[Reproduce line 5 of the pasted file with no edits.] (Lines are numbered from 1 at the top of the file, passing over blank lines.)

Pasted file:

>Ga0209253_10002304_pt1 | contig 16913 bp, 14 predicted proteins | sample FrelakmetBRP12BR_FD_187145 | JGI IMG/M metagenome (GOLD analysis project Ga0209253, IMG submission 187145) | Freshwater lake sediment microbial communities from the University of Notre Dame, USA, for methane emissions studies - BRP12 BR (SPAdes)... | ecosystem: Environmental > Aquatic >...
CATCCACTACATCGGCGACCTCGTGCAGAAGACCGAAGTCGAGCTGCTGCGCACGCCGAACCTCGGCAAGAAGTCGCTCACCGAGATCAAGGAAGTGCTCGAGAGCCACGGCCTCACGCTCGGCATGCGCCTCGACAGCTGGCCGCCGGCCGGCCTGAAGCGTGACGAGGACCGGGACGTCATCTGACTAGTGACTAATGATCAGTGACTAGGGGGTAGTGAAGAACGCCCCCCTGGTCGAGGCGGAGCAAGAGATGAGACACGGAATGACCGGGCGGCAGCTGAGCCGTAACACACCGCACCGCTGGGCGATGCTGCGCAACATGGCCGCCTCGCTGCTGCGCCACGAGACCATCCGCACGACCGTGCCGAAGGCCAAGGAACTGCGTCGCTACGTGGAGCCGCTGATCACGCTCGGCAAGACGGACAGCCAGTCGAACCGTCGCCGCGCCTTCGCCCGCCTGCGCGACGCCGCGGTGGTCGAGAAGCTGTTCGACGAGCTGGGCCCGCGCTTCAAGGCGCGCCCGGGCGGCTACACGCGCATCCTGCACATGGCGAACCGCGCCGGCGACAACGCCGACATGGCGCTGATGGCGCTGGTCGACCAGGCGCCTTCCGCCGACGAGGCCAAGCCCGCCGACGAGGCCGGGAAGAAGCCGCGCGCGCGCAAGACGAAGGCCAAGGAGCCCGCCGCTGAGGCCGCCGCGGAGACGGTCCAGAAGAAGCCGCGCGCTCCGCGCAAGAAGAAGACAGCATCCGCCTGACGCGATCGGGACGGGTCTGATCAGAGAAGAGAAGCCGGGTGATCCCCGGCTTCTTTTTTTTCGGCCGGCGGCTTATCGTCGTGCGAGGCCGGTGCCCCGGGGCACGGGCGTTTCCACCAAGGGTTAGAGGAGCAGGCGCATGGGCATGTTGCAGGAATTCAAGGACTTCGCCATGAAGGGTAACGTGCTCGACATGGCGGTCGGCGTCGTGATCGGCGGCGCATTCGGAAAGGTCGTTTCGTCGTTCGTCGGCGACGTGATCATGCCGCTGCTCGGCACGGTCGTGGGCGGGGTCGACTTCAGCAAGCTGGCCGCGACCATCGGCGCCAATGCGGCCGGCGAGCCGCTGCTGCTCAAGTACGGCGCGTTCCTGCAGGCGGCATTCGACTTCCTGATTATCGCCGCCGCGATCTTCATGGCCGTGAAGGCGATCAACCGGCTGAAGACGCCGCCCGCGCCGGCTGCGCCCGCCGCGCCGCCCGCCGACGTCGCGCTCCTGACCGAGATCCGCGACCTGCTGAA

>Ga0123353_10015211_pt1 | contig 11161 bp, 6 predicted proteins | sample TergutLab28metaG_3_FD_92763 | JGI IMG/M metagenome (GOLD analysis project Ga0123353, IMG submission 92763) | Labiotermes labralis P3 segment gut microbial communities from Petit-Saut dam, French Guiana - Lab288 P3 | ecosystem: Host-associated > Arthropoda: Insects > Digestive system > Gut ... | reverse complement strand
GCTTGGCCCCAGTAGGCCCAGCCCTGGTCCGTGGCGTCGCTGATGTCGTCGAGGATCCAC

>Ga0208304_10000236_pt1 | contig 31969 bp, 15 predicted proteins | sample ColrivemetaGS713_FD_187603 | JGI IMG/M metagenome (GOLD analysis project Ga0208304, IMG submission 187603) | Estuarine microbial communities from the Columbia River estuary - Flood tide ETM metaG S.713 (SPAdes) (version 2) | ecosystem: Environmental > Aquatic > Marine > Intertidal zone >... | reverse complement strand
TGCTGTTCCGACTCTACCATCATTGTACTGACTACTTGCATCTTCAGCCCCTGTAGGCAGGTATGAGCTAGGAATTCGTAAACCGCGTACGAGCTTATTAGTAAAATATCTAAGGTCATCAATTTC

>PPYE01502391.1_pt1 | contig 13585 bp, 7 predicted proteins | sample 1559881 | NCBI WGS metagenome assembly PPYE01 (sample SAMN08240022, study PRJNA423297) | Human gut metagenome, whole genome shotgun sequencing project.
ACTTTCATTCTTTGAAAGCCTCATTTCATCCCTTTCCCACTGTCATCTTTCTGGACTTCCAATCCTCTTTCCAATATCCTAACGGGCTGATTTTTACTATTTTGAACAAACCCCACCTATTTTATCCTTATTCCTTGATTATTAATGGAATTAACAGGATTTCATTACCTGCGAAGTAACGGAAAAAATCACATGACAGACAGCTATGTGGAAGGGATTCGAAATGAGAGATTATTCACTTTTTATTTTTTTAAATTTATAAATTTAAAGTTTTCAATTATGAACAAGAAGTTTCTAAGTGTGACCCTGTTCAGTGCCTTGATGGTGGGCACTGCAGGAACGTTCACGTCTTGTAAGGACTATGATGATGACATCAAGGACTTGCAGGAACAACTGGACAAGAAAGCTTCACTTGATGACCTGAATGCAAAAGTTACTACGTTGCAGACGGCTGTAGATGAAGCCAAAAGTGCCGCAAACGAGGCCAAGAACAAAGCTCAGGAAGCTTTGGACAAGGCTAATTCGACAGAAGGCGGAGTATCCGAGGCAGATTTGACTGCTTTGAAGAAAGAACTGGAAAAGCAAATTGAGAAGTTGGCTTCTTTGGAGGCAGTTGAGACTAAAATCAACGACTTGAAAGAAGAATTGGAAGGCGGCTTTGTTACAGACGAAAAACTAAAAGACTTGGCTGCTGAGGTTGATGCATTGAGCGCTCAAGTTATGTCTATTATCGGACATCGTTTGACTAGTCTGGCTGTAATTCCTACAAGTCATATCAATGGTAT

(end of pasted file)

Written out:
>Ga0208304_10000236_pt1 | contig 31969 bp, 15 predicted proteins | sample ColrivemetaGS713_FD_187603 | JGI IMG/M metagenome (GOLD analysis project Ga0208304, IMG submission 187603) | Estuarine microbial communities from the Columbia River estuary - Flood tide ETM metaG S.713 (SPAdes) (version 2) | ecosystem: Environmental > Aquatic > Marine > Intertidal zone >... | reverse complement strand